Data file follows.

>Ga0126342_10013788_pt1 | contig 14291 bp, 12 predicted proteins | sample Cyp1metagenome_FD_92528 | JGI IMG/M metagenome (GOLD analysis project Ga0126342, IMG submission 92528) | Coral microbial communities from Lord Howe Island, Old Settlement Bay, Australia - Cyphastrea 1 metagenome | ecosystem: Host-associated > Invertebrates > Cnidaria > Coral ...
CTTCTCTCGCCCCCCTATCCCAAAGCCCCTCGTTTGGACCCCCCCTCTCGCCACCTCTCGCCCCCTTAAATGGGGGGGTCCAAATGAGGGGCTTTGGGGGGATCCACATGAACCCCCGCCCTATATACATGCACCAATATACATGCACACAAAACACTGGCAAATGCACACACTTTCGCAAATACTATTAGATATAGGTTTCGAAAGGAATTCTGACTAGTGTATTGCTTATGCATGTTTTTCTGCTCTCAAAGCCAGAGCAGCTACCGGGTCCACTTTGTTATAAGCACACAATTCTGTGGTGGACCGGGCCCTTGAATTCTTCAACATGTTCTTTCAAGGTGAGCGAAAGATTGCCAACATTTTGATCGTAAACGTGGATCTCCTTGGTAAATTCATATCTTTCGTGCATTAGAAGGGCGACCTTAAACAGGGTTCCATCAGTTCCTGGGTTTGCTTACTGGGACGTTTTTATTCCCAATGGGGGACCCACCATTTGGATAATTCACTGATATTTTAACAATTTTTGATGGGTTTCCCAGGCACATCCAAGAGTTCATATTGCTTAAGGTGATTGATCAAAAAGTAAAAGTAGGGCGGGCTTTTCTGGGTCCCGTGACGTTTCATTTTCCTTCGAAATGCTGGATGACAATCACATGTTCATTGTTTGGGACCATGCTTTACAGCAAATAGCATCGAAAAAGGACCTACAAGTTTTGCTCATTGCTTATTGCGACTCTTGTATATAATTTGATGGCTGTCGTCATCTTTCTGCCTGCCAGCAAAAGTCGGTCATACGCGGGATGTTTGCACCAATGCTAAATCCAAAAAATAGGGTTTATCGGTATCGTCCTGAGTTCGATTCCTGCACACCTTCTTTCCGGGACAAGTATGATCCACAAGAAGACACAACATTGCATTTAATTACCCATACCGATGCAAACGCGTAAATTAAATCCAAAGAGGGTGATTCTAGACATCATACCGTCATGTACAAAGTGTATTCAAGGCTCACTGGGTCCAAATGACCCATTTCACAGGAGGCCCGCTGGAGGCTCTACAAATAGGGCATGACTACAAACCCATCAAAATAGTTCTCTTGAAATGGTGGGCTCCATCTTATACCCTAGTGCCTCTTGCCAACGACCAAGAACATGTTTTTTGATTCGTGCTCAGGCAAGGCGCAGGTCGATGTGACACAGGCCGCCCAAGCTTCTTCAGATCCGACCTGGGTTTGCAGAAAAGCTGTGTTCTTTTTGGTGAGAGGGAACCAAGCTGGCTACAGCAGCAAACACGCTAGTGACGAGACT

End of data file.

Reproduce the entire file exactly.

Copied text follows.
>Ga0126342_10013788_pt1 | contig 14291 bp, 12 predicted proteins | sample Cyp1metagenome_FD_92528 | JGI IMG/M metagenome (GOLD analysis project Ga0126342, IMG submission 92528) | Coral microbial communities from Lord Howe Island, Old Settlement Bay, Australia - Cyphastrea 1 metagenome | ecosystem: Host-associated > Invertebrates > Cnidaria > Coral ...
CTTCTCTCGCCCCCCTATCCCAAAGCCCCTCGTTTGGACCCCCCCTCTCGCCACCTCTCGCCCCCTTAAATGGGGGGGTCCAAATGAGGGGCTTTGGGGGGATCCACATGAACCCCCGCCCTATATACATGCACCAATATACATGCACACAAAACACTGGCAAATGCACACACTTTCGCAAATACTATTAGATATAGGTTTCGAAAGGAATTCTGACTAGTGTATTGCTTATGCATGTTTTTCTGCTCTCAAAGCCAGAGCAGCTACCGGGTCCACTTTGTTATAAGCACACAATTCTGTGGTGGACCGGGCCCTTGAATTCTTCAACATGTTCTTTCAAGGTGAGCGAAAGATTGCCAACATTTTGATCGTAAACGTGGATCTCCTTGGTAAATTCATATCTTTCGTGCATTAGAAGGGCGACCTTAAACAGGGTTCCATCAGTTCCTGGGTTTGCTTACTGGGACGTTTTTATTCCCAATGGGGGACCCACCATTTGGATAATTCACTGATATTTTAACAATTTTTGATGGGTTTCCCAGGCACATCCAAGAGTTCATATTGCTTAAGGTGATTGATCAAAAAGTAAAAGTAGGGCGGGCTTTTCTGGGTCCCGTGACGTTTCATTTTCCTTCGAAATGCTGGATGACAATCACATGTTCATTGTTTGGGACCATGCTTTACAGCAAATAGCATCGAAAAAGGACCTACAAGTTTTGCTCATTGCTTATTGCGACTCTTGTATATAATTTGATGGCTGTCGTCATCTTTCTGCCTGCCAGCAAAAGTCGGTCATACGCGGGATGTTTGCACCAATGCTAAATCCAAAAAATAGGGTTTATCGGTATCGTCCTGAGTTCGATTCCTGCACACCTTCTTTCCGGGACAAGTATGATCCACAAGAAGACACAACATTGCATTTAATTACCCATACCGATGCAAACGCGTAAATTAAATCCAAAGAGGGTGATTCTAGACATCATACCGTCATGTACAAAGTGTATTCAAGGCTCACTGGGTCCAAATGACCCATTTCACAGGAGGCCCGCTGGAGGCTCTACAAATAGGGCATGACTACAAACCCATCAAAATAGTTCTCTTGAAATGGTGGGCTCCATCTTATACCCTAGTGCCTCTTGCCAACGACCAAGAACATGTTTTTTGATTCGTGCTCAGGCAAGGCGCAGGTCGATGTGACACAGGCCGCCCAAGCTTCTTCAGATCCGACCTGGGTTTGCAGAAAAGCTGTGTTCTTTTTGGTGAGAGGGAACCAAGCTGGCTACAGCAGCAAACACGCTAGTGACGAGACT